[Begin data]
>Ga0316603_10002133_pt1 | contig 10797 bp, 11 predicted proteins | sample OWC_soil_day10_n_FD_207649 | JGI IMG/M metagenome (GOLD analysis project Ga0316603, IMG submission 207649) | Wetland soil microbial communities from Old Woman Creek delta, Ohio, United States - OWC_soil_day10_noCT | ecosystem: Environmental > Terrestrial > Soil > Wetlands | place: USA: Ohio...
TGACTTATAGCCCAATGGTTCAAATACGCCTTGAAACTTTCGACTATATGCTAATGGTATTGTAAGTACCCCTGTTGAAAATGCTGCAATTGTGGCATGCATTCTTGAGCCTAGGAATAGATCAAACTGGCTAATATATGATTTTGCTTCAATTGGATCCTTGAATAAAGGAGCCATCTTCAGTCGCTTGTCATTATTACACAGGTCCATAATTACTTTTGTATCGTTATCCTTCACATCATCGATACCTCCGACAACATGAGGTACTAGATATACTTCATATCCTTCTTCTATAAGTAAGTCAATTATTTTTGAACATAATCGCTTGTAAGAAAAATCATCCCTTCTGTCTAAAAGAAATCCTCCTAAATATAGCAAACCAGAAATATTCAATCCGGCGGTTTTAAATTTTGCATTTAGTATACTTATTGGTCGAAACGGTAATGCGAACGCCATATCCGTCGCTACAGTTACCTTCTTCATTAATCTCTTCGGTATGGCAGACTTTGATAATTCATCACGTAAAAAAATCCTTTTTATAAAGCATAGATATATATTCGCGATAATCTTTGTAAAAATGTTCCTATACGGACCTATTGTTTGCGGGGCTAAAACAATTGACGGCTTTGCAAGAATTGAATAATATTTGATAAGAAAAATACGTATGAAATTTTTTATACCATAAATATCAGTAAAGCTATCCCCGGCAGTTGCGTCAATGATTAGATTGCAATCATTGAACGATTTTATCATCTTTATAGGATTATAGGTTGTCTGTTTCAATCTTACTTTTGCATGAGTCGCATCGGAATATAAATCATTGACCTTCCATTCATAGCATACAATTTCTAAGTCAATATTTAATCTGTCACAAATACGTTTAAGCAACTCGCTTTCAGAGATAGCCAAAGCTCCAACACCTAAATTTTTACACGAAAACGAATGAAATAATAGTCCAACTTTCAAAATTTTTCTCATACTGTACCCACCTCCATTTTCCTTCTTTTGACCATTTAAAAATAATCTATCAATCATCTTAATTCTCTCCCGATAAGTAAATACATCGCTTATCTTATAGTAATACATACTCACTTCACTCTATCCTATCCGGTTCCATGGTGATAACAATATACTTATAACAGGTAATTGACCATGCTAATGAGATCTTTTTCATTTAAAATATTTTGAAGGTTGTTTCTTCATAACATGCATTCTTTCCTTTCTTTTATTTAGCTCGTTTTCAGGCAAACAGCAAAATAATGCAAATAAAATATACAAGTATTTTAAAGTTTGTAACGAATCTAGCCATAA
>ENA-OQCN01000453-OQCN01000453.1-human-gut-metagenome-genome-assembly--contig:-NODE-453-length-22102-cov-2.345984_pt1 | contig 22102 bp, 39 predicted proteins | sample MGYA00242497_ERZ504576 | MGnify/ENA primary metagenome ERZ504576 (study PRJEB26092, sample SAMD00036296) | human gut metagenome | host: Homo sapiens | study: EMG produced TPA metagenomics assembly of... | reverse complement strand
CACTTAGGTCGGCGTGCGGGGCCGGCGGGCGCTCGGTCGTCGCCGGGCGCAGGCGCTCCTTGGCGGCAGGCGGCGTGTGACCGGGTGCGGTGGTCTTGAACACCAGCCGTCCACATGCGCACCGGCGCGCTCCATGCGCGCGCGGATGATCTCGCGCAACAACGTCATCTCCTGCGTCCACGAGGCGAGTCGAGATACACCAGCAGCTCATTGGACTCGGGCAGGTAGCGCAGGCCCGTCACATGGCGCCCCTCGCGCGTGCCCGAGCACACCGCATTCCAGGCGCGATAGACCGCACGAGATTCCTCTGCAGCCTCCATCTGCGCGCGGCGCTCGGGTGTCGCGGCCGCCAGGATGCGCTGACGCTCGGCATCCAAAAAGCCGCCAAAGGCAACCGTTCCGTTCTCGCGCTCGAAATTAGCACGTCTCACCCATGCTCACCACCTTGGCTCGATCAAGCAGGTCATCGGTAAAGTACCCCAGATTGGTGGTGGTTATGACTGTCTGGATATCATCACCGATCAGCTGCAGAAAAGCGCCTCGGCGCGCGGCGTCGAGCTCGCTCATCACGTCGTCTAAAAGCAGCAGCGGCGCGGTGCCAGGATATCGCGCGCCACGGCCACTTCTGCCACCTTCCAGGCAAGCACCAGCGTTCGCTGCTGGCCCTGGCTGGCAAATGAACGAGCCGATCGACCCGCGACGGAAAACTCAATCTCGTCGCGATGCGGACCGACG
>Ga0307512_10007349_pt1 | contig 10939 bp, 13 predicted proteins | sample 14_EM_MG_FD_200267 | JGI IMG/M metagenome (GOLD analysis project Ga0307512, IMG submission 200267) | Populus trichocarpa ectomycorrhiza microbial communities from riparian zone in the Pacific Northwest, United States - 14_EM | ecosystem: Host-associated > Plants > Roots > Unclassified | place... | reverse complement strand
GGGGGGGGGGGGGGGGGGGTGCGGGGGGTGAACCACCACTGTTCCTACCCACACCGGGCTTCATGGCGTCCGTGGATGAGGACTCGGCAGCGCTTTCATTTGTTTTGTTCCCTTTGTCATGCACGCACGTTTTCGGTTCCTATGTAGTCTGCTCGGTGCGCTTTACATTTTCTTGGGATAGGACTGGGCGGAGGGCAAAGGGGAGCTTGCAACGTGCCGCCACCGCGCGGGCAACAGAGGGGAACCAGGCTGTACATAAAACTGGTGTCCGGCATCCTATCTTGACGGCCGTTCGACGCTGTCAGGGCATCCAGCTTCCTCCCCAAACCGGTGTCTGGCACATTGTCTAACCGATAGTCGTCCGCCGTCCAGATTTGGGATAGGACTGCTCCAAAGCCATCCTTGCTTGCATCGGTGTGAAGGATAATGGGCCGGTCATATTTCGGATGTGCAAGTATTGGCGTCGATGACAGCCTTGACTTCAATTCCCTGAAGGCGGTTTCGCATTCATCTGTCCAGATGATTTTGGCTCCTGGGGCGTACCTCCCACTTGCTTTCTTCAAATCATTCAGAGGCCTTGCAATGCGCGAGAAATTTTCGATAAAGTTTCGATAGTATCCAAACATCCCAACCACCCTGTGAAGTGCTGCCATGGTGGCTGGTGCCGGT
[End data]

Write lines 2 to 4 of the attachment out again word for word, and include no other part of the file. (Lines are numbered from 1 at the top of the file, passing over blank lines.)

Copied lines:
TGACTTATAGCCCAATGGTTCAAATACGCCTTGAAACTTTCGACTATATGCTAATGGTATTGTAAGTACCCCTGTTGAAAATGCTGCAATTGTGGCATGCATTCTTGAGCCTAGGAATAGATCAAACTGGCTAATATATGATTTTGCTTCAATTGGATCCTTGAATAAAGGAGCCATCTTCAGTCGCTTGTCATTATTACACAGGTCCATAATTACTTTTGTATCGTTATCCTTCACATCATCGATACCTCCGACAACATGAGGTACTAGATATACTTCATATCCTTCTTCTATAAGTAAGTCAATTATTTTTGAACATAATCGCTTGTAAGAAAAATCATCCCTTCTGTCTAAAAGAAATCCTCCTAAATATAGCAAACCAGAAATATTCAATCCGGCGGTTTTAAATTTTGCATTTAGTATACTTATTGGTCGAAACGGTAATGCGAACGCCATATCCGTCGCTACAGTTACCTTCTTCATTAATCTCTTCGGTATGGCAGACTTTGATAATTCATCACGTAAAAAAATCCTTTTTATAAAGCATAGATATATATTCGCGATAATCTTTGTAAAAATGTTCCTATACGGACCTATTGTTTGCGGGGCTAAAACAATTGACGGCTTTGCAAGAATTGAATAATATTTGATAAGAAAAATACGTATGAAATTTTTTATACCATAAATATCAGTAAAGCTATCCCCGGCAGTTGCGTCAATGATTAGATTGCAATCATTGAACGATTTTATCATCTTTATAGGATTATAGGTTGTCTGTTTCAATCTTACTTTTGCATGAGTCGCATCGGAATATAAATCATTGACCTTCCATTCATAGCATACAATTTCTAAGTCAATATTTAATCTGTCACAAATACGTTTAAGCAACTCGCTTTCAGAGATAGCCAAAGCTCCAACACCTAAATTTTTACACGAAAACGAATGAAATAATAGTCCAACTTTCAAAATTTTTCTCATACTGTACCCACCTCCATTTTCCTTCTTTTGACCATTTAAAAATAATCTATCAATCATCTTAATTCTCTCCCGATAAGTAAATACATCGCTTATCTTATAGTAATACATACTCACTTCACTCTATCCTATCCGGTTCCATGGTGATAACAATATACTTATAACAGGTAATTGACCATGCTAATGAGATCTTTTTCATTTAAAATATTTTGAAGGTTGTTTCTTCATAACATGCATTCTTTCCTTTCTTTTATTTAGCTCGTTTTCAGGCAAACAGCAAAATAATGCAAATAAAATATACAAGTATTTTAAAGTTTGTAACGAATCTAGCCATAA
>ENA-OQCN01000453-OQCN01000453.1-human-gut-metagenome-genome-assembly--contig:-NODE-453-length-22102-cov-2.345984_pt1 | contig 22102 bp, 39 predicted proteins | sample MGYA00242497_ERZ504576 | MGnify/ENA primary metagenome ERZ504576 (study PRJEB26092, sample SAMD00036296) | human gut metagenome | host: Homo sapiens | study: EMG produced TPA metagenomics assembly of... | reverse complement strand
CACTTAGGTCGGCGTGCGGGGCCGGCGGGCGCTCGGTCGTCGCCGGGCGCAGGCGCTCCTTGGCGGCAGGCGGCGTGTGACCGGGTGCGGTGGTCTTGAACACCAGCCGTCCACATGCGCACCGGCGCGCTCCATGCGCGCGCGGATGATCTCGCGCAACAACGTCATCTCCTGCGTCCACGAGGCGAGTCGAGATACACCAGCAGCTCATTGGACTCGGGCAGGTAGCGCAGGCCCGTCACATGGCGCCCCTCGCGCGTGCCCGAGCACACCGCATTCCAGGCGCGATAGACCGCACGAGATTCCTCTGCAGCCTCCATCTGCGCGCGGCGCTCGGGTGTCGCGGCCGCCAGGATGCGCTGACGCTCGGCATCCAAAAAGCCGCCAAAGGCAACCGTTCCGTTCTCGCGCTCGAAATTAGCACGTCTCACCCATGCTCACCACCTTGGCTCGATCAAGCAGGTCATCGGTAAAGTACCCCAGATTGGTGGTGGTTATGACTGTCTGGATATCATCACCGATCAGCTGCAGAAAAGCGCCTCGGCGCGCGGCGTCGAGCTCGCTCATCACGTCGTCTAAAAGCAGCAGCGGCGCGGTGCCAGGATATCGCGCGCCACGGCCACTTCTGCCACCTTCCAGGCAAGCACCAGCGTTCGCTGCTGGCCCTGGCTGGCAAATGAACGAGCCGATCGACCCGCGACGGAAAACTCAATCTCGTCGCGATGCGGACCGACG